Dairy manure is regularly applied to crop fields as a solid or liquid to improve the soil nutrient status. However, pathogens may survive during manure storage and enter the environment during application. In this study, three storage practices were evaluated to understand the survival patterns of Eschericia coli O157:H7 and Listeria spp. in dairy manure using a culture-based approach. To replicate common farm manure storage techniques, solid manure was stacked as piles with periodic turning or as static piles without turning, whereas liquid manure (feces, urine, and water) was stored as a slurry in small tanks to simulate lagoon conditions. The E. coli and Listeria levels in the manure samples were determined for 29 wk. Results showed that there was an initial reduction in bacteria levels in the first month; however, both E. coli and Listeria managed to survive in the solid manure piles for the full study period. In slurry samples, E. coli was not detected after 14 wk, but Listeria survived until the end of the experiment at relatively lower levels than in the solid manure piles. Ambient weather and pile size were identified as the main reasons for bacteria survival during the course of the experiment. The outcome of this study is important in terms of understanding pathogen survival in manure piles and slurries prior to their application to crop fields.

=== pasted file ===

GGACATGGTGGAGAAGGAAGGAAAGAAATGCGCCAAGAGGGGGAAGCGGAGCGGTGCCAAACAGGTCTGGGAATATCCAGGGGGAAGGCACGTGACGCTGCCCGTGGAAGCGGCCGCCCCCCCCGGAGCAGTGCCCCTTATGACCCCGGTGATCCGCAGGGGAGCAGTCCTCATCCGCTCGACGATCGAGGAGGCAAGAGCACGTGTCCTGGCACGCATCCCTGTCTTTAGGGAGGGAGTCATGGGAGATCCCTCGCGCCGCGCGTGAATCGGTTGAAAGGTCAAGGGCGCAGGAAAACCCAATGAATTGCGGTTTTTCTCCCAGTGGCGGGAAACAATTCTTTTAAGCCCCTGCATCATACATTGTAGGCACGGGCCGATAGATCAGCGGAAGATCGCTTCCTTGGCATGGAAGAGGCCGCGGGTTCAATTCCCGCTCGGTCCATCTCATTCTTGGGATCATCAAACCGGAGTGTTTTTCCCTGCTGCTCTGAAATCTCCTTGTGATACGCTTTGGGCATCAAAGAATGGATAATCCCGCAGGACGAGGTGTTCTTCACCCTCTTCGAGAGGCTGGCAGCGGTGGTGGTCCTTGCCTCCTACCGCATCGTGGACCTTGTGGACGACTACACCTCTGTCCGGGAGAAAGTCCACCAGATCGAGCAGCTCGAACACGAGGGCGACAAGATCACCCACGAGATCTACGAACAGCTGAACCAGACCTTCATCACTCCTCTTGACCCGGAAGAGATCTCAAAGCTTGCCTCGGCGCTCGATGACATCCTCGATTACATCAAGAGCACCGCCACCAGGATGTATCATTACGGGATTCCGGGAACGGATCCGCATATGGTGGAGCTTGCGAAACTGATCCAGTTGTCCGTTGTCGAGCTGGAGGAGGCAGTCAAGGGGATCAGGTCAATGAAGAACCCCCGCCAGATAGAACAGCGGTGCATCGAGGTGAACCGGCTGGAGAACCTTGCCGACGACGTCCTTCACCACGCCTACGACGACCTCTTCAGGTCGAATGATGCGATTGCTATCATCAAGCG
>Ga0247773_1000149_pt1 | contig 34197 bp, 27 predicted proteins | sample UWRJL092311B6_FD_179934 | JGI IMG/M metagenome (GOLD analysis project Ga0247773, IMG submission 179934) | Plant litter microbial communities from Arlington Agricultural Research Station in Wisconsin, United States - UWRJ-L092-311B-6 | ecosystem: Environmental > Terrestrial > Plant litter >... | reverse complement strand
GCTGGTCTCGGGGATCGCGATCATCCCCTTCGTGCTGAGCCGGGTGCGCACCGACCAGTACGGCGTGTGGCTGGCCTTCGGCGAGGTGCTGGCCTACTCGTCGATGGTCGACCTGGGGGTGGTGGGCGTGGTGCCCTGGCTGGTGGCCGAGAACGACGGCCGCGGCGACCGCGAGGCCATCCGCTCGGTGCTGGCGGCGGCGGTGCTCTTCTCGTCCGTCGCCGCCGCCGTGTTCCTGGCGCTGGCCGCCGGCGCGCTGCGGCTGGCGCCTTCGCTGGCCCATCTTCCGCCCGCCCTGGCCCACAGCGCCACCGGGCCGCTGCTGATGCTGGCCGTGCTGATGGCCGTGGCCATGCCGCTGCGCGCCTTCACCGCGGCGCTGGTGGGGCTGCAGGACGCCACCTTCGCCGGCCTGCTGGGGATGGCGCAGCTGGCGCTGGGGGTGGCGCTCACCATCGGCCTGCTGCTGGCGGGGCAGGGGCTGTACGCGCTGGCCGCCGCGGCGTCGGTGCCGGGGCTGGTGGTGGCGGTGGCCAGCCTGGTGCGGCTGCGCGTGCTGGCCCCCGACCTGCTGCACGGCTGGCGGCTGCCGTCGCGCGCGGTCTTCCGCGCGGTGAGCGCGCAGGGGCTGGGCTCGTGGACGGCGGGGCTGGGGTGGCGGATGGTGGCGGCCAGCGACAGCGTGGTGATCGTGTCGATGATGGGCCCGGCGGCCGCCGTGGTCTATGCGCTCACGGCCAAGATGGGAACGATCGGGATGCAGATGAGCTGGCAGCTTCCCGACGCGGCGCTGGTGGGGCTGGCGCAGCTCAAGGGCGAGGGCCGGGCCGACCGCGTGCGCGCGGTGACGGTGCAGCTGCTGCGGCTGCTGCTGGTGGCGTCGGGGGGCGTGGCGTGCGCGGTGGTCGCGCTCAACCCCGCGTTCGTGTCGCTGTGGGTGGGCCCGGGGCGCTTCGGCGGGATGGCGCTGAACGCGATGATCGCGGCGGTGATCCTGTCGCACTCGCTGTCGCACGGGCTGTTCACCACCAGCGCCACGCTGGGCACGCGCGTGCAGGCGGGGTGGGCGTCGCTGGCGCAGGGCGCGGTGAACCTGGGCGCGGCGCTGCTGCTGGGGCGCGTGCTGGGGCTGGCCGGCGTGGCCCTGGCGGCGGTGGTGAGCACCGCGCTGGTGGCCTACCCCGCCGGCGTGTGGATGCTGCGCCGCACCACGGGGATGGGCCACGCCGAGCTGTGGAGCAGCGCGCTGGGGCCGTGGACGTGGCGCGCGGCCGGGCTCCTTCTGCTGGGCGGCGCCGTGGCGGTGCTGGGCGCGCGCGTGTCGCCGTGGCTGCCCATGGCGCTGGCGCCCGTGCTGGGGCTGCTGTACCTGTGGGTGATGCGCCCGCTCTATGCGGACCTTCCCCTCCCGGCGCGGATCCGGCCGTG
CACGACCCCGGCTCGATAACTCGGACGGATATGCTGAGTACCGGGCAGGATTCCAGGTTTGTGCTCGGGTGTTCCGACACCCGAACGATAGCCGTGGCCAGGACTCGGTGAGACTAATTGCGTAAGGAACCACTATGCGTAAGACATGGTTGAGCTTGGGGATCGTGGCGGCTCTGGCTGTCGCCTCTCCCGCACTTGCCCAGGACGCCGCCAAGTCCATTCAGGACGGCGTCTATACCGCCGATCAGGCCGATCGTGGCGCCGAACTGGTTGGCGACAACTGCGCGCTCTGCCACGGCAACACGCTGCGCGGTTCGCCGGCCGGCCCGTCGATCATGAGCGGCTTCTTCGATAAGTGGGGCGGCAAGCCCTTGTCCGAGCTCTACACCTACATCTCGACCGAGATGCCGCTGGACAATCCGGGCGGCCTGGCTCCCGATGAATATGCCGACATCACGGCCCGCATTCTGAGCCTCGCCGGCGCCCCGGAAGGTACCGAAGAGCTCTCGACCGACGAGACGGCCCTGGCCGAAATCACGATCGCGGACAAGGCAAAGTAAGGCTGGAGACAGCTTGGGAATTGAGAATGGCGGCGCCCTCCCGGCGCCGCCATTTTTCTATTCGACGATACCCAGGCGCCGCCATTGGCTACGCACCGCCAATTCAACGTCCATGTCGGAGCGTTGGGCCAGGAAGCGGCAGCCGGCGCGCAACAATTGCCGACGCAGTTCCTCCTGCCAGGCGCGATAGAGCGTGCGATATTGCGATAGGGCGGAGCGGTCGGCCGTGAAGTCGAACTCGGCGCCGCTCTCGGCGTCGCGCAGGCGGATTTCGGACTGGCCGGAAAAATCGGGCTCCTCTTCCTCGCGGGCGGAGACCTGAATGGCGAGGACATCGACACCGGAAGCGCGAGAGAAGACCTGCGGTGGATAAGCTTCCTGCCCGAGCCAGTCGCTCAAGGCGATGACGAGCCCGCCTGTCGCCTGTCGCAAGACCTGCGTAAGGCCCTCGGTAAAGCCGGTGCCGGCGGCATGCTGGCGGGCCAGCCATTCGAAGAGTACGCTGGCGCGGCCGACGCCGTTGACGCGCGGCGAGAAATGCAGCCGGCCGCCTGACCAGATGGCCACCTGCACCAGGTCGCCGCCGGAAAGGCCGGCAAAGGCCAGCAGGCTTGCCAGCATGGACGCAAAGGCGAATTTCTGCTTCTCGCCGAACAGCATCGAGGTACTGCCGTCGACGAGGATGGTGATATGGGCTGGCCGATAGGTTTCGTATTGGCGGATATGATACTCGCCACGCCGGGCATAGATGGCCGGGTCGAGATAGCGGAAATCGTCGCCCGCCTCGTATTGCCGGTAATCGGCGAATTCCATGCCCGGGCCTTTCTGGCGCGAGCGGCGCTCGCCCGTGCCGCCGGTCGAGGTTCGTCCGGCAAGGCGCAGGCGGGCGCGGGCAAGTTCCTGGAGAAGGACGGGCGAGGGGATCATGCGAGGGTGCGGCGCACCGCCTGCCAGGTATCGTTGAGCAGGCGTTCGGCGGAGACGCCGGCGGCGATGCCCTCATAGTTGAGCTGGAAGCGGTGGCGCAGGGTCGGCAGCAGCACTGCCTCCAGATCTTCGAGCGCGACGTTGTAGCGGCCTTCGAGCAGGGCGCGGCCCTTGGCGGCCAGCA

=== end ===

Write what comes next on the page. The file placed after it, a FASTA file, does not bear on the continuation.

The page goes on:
ASJC Scopus subject areas
- Environmental Engineering
- Water Science and Technology
- Waste Management and Disposal
- Management, Monitoring, Policy and Law